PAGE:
Author: Gordon Mathews
Release Date: 2012-10-02
Genre: Political Science
This book argues that 'the generation gap' in Japan is something more than young people resisting the adult social order before entering and conforming to that order. Rather, it signifies something more fundamental: the emergence of a new Japan, which may be quite different from the Japan of postwar decades. It argues that while young people in Japan in their teens, twenties and early thirties are not engaged in overt social or political resistance, they are turning against the existing Japanese social order, whose legitimacy has been undermined by the past decade of economic downturn. The book shows how young people in Japan are thinking about their bodies and identities, their social relationships, and their employment and parenting, in new and generationally contextual ways, that may help to create a future Japan quite different from Japan of the recent past.
Although Seibutsu no Sekai (The World of Living Things), the seminal 1941 work of Kinji Imanishi, had an enormous impact in Japan, both on scholars and on the general public, very little is known about it in the English-speaking world. This book makes the complete text available in English for the first time and provides an extensive introduction and notes to set the work in context. Imanishi's work, based on a very wide knowledge of science and the natural world, puts forward a distinctive view of nature and how it should be studied. Imanishi's work is particularly important as a background to ecology, primatology and human social evolution theory in Japan. Imanishi's views on these subjects are extremely interesting because he formulated an approach to viewing nature which challenged the usual international ideas of the time, and which foreshadow approaches that have currency today.
Author: Mark K. Watson
Release Date: 2014-03-14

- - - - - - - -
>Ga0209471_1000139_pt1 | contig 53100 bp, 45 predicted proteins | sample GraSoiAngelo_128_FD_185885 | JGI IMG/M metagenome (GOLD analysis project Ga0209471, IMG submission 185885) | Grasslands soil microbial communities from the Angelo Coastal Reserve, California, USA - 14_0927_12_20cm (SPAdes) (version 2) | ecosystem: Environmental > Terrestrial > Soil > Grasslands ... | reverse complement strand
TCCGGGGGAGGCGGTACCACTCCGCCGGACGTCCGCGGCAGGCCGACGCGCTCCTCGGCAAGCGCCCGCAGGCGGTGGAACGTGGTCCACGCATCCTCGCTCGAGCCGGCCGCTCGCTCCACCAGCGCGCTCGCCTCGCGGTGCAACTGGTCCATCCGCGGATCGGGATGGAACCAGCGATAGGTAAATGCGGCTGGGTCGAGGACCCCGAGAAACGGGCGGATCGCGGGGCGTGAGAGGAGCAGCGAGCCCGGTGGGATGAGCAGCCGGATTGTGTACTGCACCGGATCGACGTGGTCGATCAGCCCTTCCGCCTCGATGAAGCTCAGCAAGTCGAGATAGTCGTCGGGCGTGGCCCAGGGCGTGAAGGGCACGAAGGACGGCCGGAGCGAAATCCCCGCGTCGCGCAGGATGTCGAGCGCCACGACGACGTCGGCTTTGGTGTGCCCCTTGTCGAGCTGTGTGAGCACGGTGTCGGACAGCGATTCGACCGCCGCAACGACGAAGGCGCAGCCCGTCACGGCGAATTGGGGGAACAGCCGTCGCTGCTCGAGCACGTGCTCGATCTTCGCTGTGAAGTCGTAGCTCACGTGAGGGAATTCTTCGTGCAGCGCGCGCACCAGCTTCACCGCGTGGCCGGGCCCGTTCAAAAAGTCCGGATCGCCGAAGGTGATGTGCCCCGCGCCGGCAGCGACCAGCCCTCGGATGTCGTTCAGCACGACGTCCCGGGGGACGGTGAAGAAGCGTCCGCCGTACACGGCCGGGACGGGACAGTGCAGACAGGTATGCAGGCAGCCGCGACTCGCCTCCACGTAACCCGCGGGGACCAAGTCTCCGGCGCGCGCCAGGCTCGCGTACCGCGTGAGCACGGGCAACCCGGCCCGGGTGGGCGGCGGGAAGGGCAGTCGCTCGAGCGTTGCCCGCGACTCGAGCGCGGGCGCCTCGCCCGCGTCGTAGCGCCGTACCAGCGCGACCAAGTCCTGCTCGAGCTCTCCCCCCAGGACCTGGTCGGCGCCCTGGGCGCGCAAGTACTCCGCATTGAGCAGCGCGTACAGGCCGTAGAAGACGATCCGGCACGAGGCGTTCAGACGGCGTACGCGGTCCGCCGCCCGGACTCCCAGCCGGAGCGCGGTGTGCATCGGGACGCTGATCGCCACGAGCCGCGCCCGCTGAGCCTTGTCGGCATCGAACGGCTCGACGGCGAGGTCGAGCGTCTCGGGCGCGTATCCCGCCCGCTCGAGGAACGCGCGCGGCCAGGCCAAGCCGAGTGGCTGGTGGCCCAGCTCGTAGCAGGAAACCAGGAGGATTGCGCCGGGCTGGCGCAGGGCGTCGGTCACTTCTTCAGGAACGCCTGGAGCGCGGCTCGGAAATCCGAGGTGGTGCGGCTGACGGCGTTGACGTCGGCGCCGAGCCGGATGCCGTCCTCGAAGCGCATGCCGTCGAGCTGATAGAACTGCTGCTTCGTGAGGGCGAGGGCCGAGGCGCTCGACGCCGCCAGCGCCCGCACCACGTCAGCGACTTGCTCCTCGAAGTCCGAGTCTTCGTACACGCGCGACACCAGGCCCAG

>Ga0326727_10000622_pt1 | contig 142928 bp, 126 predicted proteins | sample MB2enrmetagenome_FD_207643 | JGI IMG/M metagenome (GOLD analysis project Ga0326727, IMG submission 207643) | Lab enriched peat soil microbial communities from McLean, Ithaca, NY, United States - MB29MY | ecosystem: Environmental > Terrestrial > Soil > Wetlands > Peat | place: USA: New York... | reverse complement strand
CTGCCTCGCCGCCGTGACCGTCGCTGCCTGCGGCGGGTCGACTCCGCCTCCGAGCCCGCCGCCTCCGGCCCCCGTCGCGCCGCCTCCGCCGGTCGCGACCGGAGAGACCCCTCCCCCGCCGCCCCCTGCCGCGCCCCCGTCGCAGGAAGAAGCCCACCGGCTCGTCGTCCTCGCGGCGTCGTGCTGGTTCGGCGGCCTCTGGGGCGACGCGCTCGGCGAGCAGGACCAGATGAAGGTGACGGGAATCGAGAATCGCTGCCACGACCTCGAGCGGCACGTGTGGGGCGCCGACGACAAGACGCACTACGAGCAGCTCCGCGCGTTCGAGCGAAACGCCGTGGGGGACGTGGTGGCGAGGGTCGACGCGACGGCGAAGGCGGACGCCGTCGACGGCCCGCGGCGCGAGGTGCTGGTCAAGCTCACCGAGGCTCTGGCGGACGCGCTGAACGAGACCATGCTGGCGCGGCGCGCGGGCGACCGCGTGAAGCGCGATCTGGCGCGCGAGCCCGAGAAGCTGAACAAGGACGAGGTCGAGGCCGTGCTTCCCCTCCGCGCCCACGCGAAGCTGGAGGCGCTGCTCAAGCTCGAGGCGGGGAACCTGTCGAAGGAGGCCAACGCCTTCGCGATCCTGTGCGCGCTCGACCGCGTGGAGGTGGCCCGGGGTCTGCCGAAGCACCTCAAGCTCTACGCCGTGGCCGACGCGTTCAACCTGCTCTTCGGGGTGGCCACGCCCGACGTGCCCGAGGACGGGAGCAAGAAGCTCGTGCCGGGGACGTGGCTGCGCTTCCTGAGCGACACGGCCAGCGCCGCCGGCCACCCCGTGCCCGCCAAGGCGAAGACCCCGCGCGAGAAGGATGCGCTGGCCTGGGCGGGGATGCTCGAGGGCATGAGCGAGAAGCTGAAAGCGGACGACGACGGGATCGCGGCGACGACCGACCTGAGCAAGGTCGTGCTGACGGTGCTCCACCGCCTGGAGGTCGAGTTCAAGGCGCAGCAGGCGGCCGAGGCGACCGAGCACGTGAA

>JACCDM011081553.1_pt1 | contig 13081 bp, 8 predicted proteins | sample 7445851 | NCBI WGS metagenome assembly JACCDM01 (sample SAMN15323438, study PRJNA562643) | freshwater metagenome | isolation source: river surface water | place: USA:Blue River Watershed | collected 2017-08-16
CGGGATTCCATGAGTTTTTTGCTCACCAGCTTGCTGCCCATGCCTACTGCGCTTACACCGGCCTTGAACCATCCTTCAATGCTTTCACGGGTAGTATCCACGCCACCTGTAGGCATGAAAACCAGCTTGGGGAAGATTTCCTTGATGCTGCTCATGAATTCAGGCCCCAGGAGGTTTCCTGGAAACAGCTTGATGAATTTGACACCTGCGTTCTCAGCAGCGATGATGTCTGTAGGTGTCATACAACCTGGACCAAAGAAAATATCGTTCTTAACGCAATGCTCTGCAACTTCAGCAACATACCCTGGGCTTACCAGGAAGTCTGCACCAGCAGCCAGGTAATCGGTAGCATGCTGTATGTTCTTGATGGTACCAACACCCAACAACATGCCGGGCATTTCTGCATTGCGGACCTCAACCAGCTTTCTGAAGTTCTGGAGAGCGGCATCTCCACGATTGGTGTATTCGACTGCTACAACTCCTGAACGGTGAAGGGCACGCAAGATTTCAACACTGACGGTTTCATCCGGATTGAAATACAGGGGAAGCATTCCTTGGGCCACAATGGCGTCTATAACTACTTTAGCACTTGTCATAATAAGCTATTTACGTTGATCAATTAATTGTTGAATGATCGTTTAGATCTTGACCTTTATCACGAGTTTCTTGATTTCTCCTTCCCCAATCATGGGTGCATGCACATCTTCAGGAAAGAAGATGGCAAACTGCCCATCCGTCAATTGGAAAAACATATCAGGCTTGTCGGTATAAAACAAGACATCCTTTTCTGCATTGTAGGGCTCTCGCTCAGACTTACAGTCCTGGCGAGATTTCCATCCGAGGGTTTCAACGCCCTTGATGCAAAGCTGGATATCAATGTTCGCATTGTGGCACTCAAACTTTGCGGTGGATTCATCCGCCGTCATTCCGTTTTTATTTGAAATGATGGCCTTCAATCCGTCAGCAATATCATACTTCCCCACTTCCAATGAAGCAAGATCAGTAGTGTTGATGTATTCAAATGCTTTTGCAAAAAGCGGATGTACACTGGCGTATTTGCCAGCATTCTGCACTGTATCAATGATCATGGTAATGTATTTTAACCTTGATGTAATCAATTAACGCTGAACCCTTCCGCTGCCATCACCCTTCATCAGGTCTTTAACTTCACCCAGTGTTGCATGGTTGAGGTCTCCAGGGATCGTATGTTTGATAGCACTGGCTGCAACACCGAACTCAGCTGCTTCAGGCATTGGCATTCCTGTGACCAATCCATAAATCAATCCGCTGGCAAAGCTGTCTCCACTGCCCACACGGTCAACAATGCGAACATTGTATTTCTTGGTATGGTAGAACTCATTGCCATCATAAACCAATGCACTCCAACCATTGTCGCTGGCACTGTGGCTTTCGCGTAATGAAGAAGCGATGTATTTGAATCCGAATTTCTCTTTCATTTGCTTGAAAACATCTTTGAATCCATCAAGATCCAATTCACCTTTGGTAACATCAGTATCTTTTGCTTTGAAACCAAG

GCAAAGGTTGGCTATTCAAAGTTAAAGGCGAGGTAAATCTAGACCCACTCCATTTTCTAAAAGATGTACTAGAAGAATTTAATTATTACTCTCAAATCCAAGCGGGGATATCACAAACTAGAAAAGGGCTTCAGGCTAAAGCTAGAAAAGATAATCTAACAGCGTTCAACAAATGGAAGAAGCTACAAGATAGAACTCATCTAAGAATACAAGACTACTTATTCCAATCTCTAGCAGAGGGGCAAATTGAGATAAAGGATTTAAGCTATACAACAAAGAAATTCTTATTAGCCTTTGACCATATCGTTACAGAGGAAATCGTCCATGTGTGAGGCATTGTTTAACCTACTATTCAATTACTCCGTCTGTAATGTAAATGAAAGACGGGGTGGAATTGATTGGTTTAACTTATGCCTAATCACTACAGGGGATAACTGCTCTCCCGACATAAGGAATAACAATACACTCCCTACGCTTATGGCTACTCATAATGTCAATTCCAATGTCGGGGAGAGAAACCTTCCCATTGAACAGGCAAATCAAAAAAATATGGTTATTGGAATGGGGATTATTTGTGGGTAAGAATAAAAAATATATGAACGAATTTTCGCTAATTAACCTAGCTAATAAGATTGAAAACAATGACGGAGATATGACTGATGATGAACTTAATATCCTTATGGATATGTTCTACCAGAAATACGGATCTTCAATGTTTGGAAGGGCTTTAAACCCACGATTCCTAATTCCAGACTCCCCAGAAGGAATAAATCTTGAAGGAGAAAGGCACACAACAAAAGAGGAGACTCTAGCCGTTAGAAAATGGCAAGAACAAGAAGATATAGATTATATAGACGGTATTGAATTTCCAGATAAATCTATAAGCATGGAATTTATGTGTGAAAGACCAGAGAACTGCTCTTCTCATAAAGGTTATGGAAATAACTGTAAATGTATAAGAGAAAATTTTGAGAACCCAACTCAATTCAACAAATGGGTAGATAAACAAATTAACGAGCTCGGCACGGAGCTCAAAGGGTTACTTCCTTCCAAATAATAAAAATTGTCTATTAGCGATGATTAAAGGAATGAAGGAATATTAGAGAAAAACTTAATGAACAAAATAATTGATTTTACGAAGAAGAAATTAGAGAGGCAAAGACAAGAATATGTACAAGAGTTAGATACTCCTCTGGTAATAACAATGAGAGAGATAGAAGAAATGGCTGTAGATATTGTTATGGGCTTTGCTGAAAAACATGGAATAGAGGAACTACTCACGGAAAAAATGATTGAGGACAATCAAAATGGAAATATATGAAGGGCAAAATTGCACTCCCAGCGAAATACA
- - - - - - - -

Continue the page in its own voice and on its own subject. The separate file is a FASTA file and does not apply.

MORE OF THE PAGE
Genre: Social Science
This book is about the Ainu, the indigenous people of Japan, living in and around Tokyo; it is, therefore, about what has been pushed to the margins of history. Customarily, anthropologists and public officials have represented Ainu issues and political affairs as limited to rural pockets of Hokkaido. Today, however, a significant proportion of the Ainu people live in and around major cities on the main island of Honshu, particularly Tokyo. Based on extensive original ethnographic research, this book explores this largely unknown diasporic aspect of Ainu life and society. Drawing from debates on place-based rights and urban indigeneity in the twenty-first century, the book engages with the experiences and collective struggles of Tokyo Ainu in seeking to promote a better understanding of their cultural and political identity and sense of community in the city. Looking in-depth for the first time at the urban context of ritual performance, cultural transmission and the construction of places or ‘hubs’ of Ainu social activity, this book argues that recent government initiatives aimed at fostering a national Ainu policy will ultimately founder unless its architects are able to fully recognize the historical and social complexities of the urban Ainu experience.